Category Archives: Google

Stupid woman sues Google for stupid reason

I do like it when I get the opportunity to highlight someone who’s just really fucking stupid in a really frivolous and meaningless way. Often when I’m compiling material for a blog post or a TFU Friday video it’s fairly heavy or at least contentious.

But some people are stupid, pure and simple. I like to keep my moments of stupidity private. I certainly don’t do things that would draw the world’s attention to my idiocy. Not so, Lauren Rosenberg of Park City, Utah. She used Google maps to get walking directions. All fine so far. Then the directions she was following essentially suggested she should walk down a highway that didn’t have a footpath. But that’s OK because she isn’t a moron.

Oh wait, yes she is.

This moron walked into traffic on a highway and surprise, surprise, she got hit by a car. That’s stupid and embarrassing but if that was the end of it I’d cut her some slack. Everyone does stupid things sometimes.

That wasn’t the end of it.

This unbelievable fucking moron thinks she now has the right to sue Google because she’s stupid enough to walk onto a highway. If she was dead she’d be a sure thing for this year’s Darwin award but she’s alive so she’s a prime candidate for most frivolous lawsuit of the year. I’ll go out on a limb and say she’s going to lose the case, not least because Google include a disclaimer about this sort of thing.

So she suffered a painful accident. She’s a laughing stock around the world. And I doubt she’s learned anything by it. Stupid people are like that.



Filed under General Angriness, Google

I think Google has blacklisted me

I noticed the weirdest thing today.  One of my regular YouTube viewers mentioned he couldn’t find my blog on Google.  When I check some of my old standby search terms (“Mr Angry”, “Angry Blog”, “foreskin blog”) I wasn’t showing up.  At first I thought they might have recalibrated their algorithm which resulted in me being moved further down the list.

Then I actually put in “angryaussie” and got back a whole bunch of stuff from YouTube and some other sites but nothing from my blog.  It’s always possible that this is not about me specifically – maybe they’ve just demoted hosted blogs generally.  But I have no idea how to find out what’s happening.

If anyone has any expertise in this area (that includes working out what the hell happened and what the hell I can do about it) I’d appreciate some advice.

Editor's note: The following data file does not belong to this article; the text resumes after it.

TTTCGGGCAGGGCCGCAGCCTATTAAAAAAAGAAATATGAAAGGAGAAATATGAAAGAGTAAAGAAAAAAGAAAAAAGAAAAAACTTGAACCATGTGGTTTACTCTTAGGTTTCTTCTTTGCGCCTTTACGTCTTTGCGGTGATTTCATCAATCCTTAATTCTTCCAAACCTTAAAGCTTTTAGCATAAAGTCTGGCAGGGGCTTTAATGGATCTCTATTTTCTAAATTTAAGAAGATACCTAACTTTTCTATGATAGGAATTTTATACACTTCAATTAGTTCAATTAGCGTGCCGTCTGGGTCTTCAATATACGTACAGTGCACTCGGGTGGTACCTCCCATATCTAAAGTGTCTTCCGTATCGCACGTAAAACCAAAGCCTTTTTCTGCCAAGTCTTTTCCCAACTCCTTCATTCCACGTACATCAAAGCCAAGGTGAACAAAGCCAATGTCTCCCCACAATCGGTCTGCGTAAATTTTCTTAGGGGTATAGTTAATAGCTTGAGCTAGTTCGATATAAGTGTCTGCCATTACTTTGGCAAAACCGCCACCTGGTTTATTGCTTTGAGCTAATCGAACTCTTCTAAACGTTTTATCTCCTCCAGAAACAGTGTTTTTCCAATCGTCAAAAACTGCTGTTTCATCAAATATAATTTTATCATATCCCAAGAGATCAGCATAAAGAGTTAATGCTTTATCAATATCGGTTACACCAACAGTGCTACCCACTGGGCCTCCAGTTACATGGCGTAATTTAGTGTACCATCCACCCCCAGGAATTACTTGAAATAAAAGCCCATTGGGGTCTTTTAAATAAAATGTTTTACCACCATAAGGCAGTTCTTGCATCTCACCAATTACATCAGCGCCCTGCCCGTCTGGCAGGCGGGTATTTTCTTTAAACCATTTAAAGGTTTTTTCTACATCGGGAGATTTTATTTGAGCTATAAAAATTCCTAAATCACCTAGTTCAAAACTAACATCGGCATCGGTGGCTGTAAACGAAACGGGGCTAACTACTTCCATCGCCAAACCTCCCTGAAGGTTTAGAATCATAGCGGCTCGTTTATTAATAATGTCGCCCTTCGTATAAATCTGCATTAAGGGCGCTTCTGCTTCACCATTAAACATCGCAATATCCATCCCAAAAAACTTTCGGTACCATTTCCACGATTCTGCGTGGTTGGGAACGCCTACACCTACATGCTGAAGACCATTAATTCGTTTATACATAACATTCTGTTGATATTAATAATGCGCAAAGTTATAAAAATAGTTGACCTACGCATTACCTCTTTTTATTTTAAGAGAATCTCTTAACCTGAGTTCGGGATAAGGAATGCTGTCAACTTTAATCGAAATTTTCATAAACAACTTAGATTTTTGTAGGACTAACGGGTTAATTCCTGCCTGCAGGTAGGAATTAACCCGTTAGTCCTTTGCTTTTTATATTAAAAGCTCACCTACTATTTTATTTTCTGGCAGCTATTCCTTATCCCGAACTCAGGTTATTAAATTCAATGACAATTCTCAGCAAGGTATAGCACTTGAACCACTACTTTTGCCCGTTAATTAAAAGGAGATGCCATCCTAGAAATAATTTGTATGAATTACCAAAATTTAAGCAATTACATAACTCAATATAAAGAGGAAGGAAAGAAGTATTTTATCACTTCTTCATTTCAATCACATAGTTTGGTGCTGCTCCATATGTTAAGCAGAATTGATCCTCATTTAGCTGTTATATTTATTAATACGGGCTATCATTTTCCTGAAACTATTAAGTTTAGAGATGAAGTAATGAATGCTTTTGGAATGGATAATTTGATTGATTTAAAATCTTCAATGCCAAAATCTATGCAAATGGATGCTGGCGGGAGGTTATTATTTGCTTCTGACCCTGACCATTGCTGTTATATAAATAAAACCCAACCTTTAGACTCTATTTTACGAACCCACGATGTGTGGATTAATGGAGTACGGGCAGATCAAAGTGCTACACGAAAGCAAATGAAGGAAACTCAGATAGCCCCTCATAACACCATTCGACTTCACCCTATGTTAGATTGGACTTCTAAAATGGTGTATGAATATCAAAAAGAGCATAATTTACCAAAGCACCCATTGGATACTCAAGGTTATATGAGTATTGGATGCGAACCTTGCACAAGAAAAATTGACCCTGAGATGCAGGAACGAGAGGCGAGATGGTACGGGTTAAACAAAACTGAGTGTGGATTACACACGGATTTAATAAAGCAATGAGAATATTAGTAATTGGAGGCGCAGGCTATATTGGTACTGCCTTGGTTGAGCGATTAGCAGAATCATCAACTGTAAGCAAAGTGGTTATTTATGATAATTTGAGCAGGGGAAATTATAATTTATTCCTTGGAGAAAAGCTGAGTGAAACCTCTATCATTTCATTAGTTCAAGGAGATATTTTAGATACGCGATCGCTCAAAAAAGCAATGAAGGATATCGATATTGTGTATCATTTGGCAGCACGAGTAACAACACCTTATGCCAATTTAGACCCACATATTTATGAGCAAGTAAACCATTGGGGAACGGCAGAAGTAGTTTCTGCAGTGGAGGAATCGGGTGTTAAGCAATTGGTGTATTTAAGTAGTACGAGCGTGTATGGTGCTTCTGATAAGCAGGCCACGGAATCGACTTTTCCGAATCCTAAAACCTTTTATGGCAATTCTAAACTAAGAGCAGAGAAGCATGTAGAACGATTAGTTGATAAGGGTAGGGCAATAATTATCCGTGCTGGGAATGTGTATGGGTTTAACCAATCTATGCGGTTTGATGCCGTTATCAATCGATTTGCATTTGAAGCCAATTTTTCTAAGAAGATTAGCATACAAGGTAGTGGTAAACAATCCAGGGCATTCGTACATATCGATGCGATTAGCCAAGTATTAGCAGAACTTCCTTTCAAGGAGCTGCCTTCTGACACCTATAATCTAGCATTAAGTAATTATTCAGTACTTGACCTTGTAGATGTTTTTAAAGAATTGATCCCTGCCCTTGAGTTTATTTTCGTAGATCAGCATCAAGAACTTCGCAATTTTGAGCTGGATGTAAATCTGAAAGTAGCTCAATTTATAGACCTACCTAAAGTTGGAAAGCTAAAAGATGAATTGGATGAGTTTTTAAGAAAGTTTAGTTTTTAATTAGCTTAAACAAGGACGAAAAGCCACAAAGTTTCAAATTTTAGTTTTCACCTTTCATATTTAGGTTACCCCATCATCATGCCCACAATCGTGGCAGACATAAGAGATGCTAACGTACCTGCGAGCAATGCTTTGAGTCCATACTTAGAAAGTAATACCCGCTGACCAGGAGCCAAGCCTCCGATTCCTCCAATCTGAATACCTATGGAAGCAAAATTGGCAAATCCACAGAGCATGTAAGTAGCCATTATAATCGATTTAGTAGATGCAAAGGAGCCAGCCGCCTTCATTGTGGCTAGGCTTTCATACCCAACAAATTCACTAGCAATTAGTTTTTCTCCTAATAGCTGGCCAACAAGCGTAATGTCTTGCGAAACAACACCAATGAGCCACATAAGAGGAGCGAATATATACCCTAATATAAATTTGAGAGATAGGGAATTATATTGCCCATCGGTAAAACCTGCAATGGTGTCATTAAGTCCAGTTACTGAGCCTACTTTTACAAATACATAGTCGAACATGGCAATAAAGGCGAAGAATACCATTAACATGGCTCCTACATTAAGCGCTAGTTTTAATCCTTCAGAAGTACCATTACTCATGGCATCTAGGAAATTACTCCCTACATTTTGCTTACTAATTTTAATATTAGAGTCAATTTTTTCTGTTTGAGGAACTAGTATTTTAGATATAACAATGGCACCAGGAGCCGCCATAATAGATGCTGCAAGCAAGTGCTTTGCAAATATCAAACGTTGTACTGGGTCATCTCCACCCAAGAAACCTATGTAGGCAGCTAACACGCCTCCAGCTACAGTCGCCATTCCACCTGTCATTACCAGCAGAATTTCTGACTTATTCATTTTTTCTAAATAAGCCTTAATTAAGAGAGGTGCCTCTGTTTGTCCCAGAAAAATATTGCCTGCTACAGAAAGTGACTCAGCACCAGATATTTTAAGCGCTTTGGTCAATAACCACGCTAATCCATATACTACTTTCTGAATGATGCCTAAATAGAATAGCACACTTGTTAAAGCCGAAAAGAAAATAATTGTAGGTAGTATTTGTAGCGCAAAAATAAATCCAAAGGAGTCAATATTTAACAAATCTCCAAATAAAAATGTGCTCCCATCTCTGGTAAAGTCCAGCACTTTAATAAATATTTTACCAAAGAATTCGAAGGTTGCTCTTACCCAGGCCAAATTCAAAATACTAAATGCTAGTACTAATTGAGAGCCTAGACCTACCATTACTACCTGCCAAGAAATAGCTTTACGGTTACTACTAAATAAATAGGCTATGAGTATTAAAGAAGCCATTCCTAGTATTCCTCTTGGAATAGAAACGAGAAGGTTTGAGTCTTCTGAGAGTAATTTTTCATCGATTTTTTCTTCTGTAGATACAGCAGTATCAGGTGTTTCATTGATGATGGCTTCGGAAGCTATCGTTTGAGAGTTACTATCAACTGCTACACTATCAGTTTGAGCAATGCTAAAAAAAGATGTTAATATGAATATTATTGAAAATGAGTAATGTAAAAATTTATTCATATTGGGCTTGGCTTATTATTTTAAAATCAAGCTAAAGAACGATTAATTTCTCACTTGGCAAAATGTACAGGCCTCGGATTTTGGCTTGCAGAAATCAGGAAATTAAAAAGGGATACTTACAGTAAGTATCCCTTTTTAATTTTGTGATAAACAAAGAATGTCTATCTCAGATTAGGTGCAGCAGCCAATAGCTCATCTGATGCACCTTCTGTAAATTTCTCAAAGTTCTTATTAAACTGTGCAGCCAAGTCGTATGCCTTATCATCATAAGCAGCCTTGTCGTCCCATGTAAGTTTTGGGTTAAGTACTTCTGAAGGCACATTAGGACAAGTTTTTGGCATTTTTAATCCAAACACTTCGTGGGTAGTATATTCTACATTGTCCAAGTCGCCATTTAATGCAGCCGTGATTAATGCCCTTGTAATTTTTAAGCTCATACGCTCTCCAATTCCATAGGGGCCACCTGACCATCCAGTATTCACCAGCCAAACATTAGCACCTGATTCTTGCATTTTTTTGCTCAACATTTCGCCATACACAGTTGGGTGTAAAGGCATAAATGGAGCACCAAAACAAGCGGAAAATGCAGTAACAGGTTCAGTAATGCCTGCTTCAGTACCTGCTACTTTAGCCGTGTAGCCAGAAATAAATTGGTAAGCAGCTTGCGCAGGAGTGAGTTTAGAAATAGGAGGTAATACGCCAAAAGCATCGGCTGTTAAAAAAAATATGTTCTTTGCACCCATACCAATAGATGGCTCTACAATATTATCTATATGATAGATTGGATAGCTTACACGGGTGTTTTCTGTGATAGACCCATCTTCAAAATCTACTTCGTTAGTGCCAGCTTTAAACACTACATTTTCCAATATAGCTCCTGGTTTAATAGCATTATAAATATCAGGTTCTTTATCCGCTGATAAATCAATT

Filed under Blogging, Google

Transcript of secret Google/Viacom negotiations leaked

Teh intarwebs are a funny series of tubes. By now, everyone who even remotely cares (and millions who don’t) know that Viacom have launched a US$1 billion lawsuit against YouTube. The legal heavy hitting is all handled by Google lawyers who have been preparing for this battle for years – well before they bought YouTube.
It seems that one of Google’s lawyers has a bit of a thing for foreskins. And as I’m one of the web’s renowned experts on the subject of foreskins he became a reader of my blog. And now he’s passed me some very interesting information.

“Hey,” he emailed me, “you’re a heavy YouTube user and you hate the maximalist approach to copyright enforcement, right? Well, you’ll be interested in this: we record all our negotiations without the other party knowing. Here’s the audio from our final discussion with Viacom before they launched their lawsuit.”

And what a revelation that piece of audio was. Because not everyone is able to listen to audio, I’m posting a transcript here. That, and the fact that it’s way easier for me to make up a transcript than it would be for me to fake the audio. The transcript starts at a pivotal point of the negotiation, when dollar amounts are being discussed.

– – – – – start transcript – – – – –

Google Lawyer: Look, we still say that your best option is to establish your own channel on YouTube. Promote the clips that you want to promote. Run competitions. We’ll work with you to help you reach the community. This is a demographic you’re desperate to reach. They’re watching TV less and less. This is a golden opportunity for you to regain some relevance and maybe still be around in ten years.

Viacom Lawyer: But you’re making money. And we’re not getting any of it. You HAVE to give us money.

GL: We don’t think that argument holds up legally. Plus, it’s really gross the way you drool every time you mention money.

VL: You smug bastards! Do you know how much it pisses people off when you act like you can do whatever you want without asking? Even when you’re right? Our legal opinion is that when you make ad revenue from a page that displays our content you owe us money. We think our argument is right because we make more money that way!

GL: Why do you not understand that this grows your audience, it doesn’t take away from you? Some of your highest profile creators like the makers of The Daily Show, The Colbert Report and South Park are on record as saying more distribution is better for them even when there’s no direct remuneration. The bigger their audience, the more opportunities they have.